3. Turn the dough ball out onto a lightly floured surface and knead it for 3 minutes, adding little quantities of flour as needed to keep it from sticking. A total of 2.5 to 3 cups of flour will be used. The dough should be silky smooth and supple, but not sticky. If you knead the dough too much, it will become dry and rigid.
  4. Allow the dough to rise until it has doubled in size, loosely covered (about 1 hour). Flatten the dough into a disc and cut it into 8 equal pieces after it has risen. Form a small ball out of each piece.
  5. Over medium heat, heat a large heavy-bottomed skillet. Roll out one ball at a time until it is 1/4 inch thick or about 6 inches in diameter. Cook until the bottom of the flattened-out dough is golden brown and huge bubbles have formed on the surface in a hot skillet (see photos below). Cook until golden brown on the opposite side. Place the baked flatbread on a platter and cover with a towel to keep warm while you finish the rest. Serve simple or with herbs dusted over top!


TIPS: To get the maximum bubbles, wait until just before placing the dough ball in the skillet to roll it out.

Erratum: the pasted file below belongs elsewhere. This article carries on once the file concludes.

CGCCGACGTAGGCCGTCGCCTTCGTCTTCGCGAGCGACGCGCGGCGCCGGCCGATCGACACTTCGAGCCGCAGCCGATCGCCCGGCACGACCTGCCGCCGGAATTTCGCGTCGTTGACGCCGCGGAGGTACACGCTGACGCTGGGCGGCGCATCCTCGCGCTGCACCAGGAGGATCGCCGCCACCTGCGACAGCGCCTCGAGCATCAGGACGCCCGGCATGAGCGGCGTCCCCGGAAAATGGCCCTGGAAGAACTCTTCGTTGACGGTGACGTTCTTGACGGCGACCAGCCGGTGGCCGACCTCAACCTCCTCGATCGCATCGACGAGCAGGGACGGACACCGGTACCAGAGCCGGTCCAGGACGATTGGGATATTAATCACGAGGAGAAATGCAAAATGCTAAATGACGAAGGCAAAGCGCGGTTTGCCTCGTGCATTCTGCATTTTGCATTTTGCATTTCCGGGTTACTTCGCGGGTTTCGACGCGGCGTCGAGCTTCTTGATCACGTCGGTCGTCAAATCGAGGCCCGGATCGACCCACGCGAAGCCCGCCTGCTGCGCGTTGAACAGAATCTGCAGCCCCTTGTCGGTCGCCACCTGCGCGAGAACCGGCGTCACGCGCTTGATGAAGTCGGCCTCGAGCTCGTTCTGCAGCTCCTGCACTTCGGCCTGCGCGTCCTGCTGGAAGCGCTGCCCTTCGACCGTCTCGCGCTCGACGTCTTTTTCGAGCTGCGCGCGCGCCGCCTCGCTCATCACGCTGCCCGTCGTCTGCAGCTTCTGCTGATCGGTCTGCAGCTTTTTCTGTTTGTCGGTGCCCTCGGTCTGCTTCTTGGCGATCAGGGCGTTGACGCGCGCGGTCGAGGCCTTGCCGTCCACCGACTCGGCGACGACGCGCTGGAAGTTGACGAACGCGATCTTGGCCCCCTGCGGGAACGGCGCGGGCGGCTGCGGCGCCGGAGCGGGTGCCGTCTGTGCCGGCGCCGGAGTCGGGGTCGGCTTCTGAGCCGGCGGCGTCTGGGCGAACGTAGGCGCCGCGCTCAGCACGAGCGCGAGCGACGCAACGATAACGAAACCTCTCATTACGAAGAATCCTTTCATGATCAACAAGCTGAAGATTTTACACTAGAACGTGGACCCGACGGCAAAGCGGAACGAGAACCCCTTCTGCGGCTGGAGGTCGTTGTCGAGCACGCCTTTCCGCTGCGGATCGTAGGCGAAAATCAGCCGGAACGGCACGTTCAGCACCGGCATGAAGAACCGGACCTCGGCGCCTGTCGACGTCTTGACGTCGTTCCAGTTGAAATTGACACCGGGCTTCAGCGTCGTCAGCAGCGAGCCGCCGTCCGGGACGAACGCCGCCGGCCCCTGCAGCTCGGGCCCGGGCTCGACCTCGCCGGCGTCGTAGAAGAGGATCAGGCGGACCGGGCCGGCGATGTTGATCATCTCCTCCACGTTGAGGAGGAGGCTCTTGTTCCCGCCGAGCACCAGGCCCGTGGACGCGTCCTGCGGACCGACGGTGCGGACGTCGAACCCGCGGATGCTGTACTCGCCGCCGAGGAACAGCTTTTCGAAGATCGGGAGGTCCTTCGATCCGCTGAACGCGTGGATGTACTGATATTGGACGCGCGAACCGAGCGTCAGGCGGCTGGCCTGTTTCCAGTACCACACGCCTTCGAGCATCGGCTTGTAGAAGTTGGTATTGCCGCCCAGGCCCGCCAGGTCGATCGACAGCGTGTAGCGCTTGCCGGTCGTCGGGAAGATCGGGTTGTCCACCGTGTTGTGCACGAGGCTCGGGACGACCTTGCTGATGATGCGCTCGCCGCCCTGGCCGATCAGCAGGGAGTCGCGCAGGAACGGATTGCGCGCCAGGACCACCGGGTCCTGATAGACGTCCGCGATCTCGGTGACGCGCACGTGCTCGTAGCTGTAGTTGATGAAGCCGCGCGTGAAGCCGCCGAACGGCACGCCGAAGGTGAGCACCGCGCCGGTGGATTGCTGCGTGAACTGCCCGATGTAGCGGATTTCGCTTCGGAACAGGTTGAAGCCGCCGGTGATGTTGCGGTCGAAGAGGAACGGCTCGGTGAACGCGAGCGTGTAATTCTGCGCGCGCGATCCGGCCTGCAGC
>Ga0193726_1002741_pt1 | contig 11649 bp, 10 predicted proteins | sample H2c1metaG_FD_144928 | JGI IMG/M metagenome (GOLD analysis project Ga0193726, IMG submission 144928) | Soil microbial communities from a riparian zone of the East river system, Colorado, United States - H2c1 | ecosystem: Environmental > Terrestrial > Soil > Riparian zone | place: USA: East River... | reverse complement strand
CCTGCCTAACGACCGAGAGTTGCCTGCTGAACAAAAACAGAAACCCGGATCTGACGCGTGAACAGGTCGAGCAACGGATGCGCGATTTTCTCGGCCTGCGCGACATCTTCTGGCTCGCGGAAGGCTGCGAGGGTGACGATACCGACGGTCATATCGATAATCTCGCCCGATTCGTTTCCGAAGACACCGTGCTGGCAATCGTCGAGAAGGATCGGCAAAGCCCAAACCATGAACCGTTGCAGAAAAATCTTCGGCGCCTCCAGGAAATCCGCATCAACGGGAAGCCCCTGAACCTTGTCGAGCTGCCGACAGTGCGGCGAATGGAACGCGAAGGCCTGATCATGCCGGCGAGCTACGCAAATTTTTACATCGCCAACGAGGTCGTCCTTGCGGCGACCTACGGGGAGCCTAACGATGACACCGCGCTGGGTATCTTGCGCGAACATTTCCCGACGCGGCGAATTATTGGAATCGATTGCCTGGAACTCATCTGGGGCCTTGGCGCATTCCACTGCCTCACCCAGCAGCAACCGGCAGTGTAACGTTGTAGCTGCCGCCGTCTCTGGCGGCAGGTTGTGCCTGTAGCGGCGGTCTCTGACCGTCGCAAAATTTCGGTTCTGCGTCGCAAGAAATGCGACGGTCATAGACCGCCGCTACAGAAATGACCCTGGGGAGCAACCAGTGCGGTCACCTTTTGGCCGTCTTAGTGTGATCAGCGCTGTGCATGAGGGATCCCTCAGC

I tested with various skillet settings and discovered that a medium heat produces the most bubbles in the dough while preventing the surface from burning.


  • Serving: 1 Serving
  • Calories: 250.81 kcal
  • Carbohydrates: 37.23 g
  • Protein: 6.36 g
  • Fat: 8.18 g
  • Sodium: 161.29 mg
  • Fiber: 1.54 g

There is nothing quite like a warm naan with melted butter on top…


Homemade Naan
Food: Homemade Naan
Source: The Busy Baker
  1. To begin, dissolve 2 tablespoons of yeast and 1 tablespoon of sugar in 1/2 cup of warm water. Allow for a few minutes for the mixture to get foamy. In the meantime, whisk together 1/3 cup plain yogurt (standard or Greek-style), 1/4 cup olive oil, and one big egg.